Ferrara Named a Bright Light in Technology


High school technology teacher Jeremy Ferrara was recently honored with the Bright Light Award by Suffolk ASSET. Ferrara, who is in his second year in Deer Park, currently teaches robotics, metals and a World of Technology course. He is working to incorporate programming and modern engineering approaches into his curriculum, and is also in the process of rebuilding the district’s robotics program.  Students in his classes are expected to design solutions to solve problems.

“It is a pleasure to see someone so passionate about educating students on the practical uses of technology,” said Christopher Kauter, the district’s administrator of instructional technology. “Jeremy is focused on making an impact on the technology program in Deer Park.”

“We’re lucky to have a teacher like Jeremy in our technology department,” said David Knuffke, Deer Park’s curriculum associate for science and technology. “I’m excited about what he is doing for our students, and I can’t wait to see what he does next.”

May Moore Students Predict a Long Winter


Prior to Groundhog Day, curious students at May Moore wondered if there would be six more weeks of winter or an early spring. They made their predictions and compared them to the findings of four famous groundhogs.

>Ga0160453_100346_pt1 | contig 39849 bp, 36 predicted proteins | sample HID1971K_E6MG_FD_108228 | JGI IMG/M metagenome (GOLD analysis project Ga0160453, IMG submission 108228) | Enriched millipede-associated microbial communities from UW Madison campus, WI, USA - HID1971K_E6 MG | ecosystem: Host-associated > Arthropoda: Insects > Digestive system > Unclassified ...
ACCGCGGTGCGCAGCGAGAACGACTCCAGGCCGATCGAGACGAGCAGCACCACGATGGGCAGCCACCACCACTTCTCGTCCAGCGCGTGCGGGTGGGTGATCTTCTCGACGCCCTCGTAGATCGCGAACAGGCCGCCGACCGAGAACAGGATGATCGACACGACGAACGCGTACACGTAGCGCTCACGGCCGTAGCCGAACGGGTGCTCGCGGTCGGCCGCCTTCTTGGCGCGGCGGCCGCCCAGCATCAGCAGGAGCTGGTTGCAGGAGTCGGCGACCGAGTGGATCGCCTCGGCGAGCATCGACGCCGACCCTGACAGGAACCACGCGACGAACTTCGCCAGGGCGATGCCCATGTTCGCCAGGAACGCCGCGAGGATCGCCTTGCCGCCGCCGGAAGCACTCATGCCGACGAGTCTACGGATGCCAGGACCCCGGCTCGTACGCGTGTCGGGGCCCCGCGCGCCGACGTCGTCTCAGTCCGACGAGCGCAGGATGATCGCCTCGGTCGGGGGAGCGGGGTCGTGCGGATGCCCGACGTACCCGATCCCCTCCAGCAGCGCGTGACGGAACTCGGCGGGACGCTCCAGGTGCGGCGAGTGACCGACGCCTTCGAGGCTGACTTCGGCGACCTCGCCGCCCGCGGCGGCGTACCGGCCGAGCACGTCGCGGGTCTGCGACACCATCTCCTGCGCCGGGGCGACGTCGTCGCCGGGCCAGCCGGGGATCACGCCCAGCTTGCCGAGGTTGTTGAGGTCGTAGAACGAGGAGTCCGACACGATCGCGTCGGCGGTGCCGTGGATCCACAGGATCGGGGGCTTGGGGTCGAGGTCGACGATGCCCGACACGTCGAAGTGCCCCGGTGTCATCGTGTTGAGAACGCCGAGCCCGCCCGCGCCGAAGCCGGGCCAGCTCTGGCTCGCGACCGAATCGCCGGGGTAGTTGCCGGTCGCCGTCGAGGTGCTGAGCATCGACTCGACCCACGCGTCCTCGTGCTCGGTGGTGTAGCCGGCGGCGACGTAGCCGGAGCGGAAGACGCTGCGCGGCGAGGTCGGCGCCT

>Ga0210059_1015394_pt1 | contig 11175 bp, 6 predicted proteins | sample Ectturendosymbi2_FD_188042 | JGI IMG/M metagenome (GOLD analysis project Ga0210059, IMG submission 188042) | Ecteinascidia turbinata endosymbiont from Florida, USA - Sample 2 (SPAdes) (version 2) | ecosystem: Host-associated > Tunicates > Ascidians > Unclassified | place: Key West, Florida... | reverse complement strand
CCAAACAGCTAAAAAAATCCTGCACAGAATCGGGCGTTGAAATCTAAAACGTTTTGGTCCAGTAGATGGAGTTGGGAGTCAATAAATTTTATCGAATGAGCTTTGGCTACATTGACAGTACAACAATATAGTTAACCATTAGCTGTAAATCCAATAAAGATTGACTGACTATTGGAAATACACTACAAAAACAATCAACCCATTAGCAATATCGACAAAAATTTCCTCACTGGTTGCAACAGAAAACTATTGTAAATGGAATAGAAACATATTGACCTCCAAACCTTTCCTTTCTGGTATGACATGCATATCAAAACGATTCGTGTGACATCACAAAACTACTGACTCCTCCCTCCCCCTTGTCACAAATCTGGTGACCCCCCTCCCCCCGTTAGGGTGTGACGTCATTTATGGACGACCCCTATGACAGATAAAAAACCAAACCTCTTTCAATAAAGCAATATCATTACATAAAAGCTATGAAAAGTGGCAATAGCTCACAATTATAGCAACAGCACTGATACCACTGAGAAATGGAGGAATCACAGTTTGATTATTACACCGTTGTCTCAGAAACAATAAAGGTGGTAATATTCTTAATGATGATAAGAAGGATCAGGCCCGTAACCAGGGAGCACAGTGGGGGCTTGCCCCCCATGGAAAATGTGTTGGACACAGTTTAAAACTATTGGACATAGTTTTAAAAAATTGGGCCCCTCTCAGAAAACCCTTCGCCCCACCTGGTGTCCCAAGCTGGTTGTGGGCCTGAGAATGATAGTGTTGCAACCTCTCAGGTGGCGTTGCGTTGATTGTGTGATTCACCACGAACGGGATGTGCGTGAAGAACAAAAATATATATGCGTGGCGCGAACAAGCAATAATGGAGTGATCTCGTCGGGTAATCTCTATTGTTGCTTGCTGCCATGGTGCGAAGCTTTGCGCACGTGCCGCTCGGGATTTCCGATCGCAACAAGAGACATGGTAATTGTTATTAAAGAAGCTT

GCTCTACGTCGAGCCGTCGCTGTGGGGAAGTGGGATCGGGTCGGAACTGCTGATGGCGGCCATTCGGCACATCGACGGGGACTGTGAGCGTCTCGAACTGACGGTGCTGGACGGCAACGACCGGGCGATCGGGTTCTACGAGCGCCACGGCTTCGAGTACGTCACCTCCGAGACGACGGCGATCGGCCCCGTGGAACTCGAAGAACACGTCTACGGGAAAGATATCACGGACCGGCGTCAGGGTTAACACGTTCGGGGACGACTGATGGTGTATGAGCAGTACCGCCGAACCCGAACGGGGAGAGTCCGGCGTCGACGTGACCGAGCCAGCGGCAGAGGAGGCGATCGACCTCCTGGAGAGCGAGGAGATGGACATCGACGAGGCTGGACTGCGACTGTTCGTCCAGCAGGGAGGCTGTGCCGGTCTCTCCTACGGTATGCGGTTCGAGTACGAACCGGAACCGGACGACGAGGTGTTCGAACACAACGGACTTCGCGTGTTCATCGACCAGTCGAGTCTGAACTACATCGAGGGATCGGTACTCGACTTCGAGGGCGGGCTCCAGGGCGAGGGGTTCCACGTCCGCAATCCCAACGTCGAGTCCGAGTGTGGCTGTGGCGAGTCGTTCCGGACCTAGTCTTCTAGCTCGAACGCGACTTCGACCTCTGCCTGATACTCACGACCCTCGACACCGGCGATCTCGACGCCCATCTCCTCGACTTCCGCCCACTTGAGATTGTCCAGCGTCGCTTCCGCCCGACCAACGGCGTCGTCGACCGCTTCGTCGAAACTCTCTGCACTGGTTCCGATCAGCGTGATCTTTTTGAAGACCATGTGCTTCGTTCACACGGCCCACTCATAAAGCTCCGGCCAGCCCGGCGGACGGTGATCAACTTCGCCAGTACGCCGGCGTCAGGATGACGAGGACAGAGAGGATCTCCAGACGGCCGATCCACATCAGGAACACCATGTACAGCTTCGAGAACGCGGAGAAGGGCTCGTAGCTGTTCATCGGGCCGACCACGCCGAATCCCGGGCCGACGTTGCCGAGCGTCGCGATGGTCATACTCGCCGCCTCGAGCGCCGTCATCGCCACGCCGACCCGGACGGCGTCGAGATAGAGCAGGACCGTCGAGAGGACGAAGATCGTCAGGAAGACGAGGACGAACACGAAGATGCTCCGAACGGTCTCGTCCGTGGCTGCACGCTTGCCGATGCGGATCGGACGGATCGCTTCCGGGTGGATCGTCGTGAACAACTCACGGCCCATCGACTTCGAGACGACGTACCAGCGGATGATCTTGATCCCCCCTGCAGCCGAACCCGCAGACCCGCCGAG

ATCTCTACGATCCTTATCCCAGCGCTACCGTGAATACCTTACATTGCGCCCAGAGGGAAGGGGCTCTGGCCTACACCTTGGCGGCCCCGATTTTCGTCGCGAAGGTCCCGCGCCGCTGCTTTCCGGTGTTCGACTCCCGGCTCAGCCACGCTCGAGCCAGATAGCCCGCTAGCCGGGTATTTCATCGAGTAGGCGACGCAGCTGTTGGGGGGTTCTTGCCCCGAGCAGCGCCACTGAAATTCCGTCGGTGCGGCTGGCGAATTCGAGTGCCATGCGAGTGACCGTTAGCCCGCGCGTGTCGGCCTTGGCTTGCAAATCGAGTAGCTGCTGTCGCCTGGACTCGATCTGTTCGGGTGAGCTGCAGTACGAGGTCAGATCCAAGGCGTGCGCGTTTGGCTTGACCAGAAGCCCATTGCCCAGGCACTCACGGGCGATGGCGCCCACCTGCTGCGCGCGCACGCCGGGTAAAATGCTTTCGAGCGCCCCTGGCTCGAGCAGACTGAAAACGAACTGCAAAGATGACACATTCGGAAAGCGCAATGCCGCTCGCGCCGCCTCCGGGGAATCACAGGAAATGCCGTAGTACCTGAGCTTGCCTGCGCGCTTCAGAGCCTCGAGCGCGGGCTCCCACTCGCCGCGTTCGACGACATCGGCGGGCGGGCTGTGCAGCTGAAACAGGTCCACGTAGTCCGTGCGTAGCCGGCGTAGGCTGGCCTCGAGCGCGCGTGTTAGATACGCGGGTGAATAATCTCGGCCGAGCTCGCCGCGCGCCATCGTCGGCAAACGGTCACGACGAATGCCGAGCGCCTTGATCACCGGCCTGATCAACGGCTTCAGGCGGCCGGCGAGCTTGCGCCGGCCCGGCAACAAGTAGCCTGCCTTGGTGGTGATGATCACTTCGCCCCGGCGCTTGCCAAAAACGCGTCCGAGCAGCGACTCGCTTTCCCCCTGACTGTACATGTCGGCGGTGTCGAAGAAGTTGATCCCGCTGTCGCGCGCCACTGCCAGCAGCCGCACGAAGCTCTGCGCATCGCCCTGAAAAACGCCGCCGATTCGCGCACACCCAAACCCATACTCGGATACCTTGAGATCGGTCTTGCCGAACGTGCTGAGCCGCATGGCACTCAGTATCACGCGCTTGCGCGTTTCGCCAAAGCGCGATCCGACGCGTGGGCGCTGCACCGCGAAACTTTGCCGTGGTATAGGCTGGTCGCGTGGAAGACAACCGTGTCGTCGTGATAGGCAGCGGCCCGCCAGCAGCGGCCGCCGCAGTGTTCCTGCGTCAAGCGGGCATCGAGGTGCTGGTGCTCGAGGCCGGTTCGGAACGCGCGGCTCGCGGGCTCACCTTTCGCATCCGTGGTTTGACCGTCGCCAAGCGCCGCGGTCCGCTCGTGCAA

On Feb. 2, both Punxsutawney Phil and Holtsville Hal saw their shadows, signifying a long winter. Contrary to these findings, Malverne Mel and Staten Island Chuck predicted an early spring.

“Our students agreed with a long winter, which translates to more sledding,” said Principal Alicia Konecny.

Dynamic Developments in ENL Program


Deer Park’s educators have met the challenges brought by the state’s recent move to an integrated co-teaching model of ENL instruction. More proficient learners are integrated into the mainstream classroom to be delivered language instruction with the support of two teachers, instead of one, while  students who are newcomers still receive language services in the small group learning setting that best fits their needs.

Ashley Lovett, the first-grade ENL teacher at May Moore, said, “The change has been really helpful for a lot of the kids who are ‘expanding’. They’re right on the precipice of exiting the program, so instead of me pulling them out and taking them out of learning content and literacy in their classroom, I push in and give them that little bit of support that they need, which ends up benefiting them greatly. Conversely, the students who are at the ‘entering/emerging’ level, who need a little more support, will see me in their classroom, and then they’ll also come to me for a quieter environment and more explicit language instruction.”

“Our ENL teachers are able to adjust, pre-teach, or revisit and reinforce the concepts that are being taught to the entire class to help every student learn to their fullest potential,” said JQA Principal Christopher Molinelli.

Robert Frost ELA/ENL teacher Michelle Champlin said, “The most influential consequence that came from this shift was the way it changed my thinking. These students are not just my students – they are all of our students, and the responsibility to deliver language instruction is a team effort. Regardless of the seemingly ever-changing acronyms for my profession, one common theme has remained: We must be advocates for those who have not ‘found’ their voice yet in the English language.”